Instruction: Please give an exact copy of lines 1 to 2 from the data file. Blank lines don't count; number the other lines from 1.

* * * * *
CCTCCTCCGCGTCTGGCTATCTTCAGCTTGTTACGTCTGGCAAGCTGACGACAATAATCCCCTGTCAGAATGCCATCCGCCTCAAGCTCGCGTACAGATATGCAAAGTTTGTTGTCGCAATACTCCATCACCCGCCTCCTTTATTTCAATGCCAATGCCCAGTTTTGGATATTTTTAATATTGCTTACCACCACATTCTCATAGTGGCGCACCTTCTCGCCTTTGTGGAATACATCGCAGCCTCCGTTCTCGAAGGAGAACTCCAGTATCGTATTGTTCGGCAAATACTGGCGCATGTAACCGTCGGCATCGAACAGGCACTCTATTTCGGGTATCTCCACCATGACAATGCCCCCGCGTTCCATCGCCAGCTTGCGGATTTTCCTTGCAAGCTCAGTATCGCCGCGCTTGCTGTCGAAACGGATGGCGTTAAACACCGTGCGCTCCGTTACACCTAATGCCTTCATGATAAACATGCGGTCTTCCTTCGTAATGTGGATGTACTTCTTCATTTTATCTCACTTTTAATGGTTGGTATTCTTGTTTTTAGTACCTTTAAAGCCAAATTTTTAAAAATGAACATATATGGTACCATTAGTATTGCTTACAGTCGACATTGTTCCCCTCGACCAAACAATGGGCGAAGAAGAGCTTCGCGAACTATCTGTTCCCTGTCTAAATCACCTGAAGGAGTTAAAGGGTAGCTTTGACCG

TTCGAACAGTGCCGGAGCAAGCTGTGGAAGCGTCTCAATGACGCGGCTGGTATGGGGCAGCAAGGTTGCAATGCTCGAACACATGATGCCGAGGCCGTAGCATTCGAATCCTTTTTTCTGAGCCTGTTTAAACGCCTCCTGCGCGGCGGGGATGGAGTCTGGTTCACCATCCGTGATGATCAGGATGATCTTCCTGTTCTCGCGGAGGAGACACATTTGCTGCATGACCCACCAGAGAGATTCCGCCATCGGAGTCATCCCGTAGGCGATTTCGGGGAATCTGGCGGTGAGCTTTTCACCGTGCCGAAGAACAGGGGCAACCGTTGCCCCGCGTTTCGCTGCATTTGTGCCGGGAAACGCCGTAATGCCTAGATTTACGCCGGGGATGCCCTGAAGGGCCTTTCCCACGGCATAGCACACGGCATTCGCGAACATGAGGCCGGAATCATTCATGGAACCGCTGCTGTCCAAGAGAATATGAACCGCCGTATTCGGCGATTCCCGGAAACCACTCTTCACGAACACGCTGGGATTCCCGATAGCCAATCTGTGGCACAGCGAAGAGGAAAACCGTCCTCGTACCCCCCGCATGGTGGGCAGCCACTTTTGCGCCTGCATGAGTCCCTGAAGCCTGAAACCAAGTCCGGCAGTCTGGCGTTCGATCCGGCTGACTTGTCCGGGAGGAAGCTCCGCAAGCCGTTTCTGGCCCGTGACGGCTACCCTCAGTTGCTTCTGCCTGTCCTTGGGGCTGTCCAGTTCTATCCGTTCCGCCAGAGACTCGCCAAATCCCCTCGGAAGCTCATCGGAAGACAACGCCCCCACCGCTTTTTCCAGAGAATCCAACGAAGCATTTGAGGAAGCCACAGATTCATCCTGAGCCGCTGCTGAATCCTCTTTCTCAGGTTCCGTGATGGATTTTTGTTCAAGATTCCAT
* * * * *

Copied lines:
CCTCCTCCGCGTCTGGCTATCTTCAGCTTGTTACGTCTGGCAAGCTGACGACAATAATCCCCTGTCAGAATGCCATCCGCCTCAAGCTCGCGTACAGATATGCAAAGTTTGTTGTCGCAATACTCCATCACCCGCCTCCTTTATTTCAATGCCAATGCCCAGTTTTGGATATTTTTAATATTGCTTACCACCACATTCTCATAGTGGCGCACCTTCTCGCCTTTGTGGAATACATCGCAGCCTCCGTTCTCGAAGGAGAACTCCAGTATCGTATTGTTCGGCAAATACTGGCGCATGTAACCGTCGGCATCGAACAGGCACTCTATTTCGGGTATCTCCACCATGACAATGCCCCCGCGTTCCATCGCCAGCTTGCGGATTTTCCTTGCAAGCTCAGTATCGCCGCGCTTGCTGTCGAAACGGATGGCGTTAAACACCGTGCGCTCCGTTACACCTAATGCCTTCATGATAAACATGCGGTCTTCCTTCGTAATGTGGATGTACTTCTTCATTTTATCTCACTTTTAATGGTTGGTATTCTTGTTTTTAGTACCTTTAAAGCCAAATTTTTAAAAATGAACATATATGGTACCATTAGTATTGCTTACAGTCGACATTGTTCCCCTCGACCAAACAATGGGCGAAGAAGAGCTTCGCGAACTATCTGTTCCCTGTCTAAATCACCTGAAGGAGTTAAAGGGTAGCTTTGACCG

TTCGAACAGTGCCGGAGCAAGCTGTGGAAGCGTCTCAATGACGCGGCTGGTATGGGGCAGCAAGGTTGCAATGCTCGAACACATGATGCCGAGGCCGTAGCATTCGAATCCTTTTTTCTGAGCCTGTTTAAACGCCTCCTGCGCGGCGGGGATGGAGTCTGGTTCACCATCCGTGATGATCAGGATGATCTTCCTGTTCTCGCGGAGGAGACACATTTGCTGCATGACCCACCAGAGAGATTCCGCCATCGGAGTCATCCCGTAGGCGATTTCGGGGAATCTGGCGGTGAGCTTTTCACCGTGCCGAAGAACAGGGGCAACCGTTGCCCCGCGTTTCGCTGCATTTGTGCCGGGAAACGCCGTAATGCCTAGATTTACGCCGGGGATGCCCTGAAGGGCCTTTCCCACGGCATAGCACACGGCATTCGCGAACATGAGGCCGGAATCATTCATGGAACCGCTGCTGTCCAAGAGAATATGAACCGCCGTATTCGGCGATTCCCGGAAACCACTCTTCACGAACACGCTGGGATTCCCGATAGCCAATCTGTGGCACAGCGAAGAGGAAAACCGTCCTCGTACCCCCCGCATGGTGGGCAGCCACTTTTGCGCCTGCATGAGTCCCTGAAGCCTGAAACCAAGTCCGGCAGTCTGGCGTTCGATCCGGCTGACTTGTCCGGGAGGAAGCTCCGCAAGCCGTTTCTGGCCCGTGACGGCTACCCTCAGTTGCTTCTGCCTGTCCTTGGGGCTGTCCAGTTCTATCCGTTCCGCCAGAGACTCGCCAAATCCCCTCGGAAGCTCATCGGAAGACAACGCCCCCACCGCTTTTTCCAGAGAATCCAACGAAGCATTTGAGGAAGCCACAGATTCATCCTGAGCCGCTGCTGAATCCTCTTTCTCAGGTTCCGTGATGGATTTTTGTTCAAGATTCCAT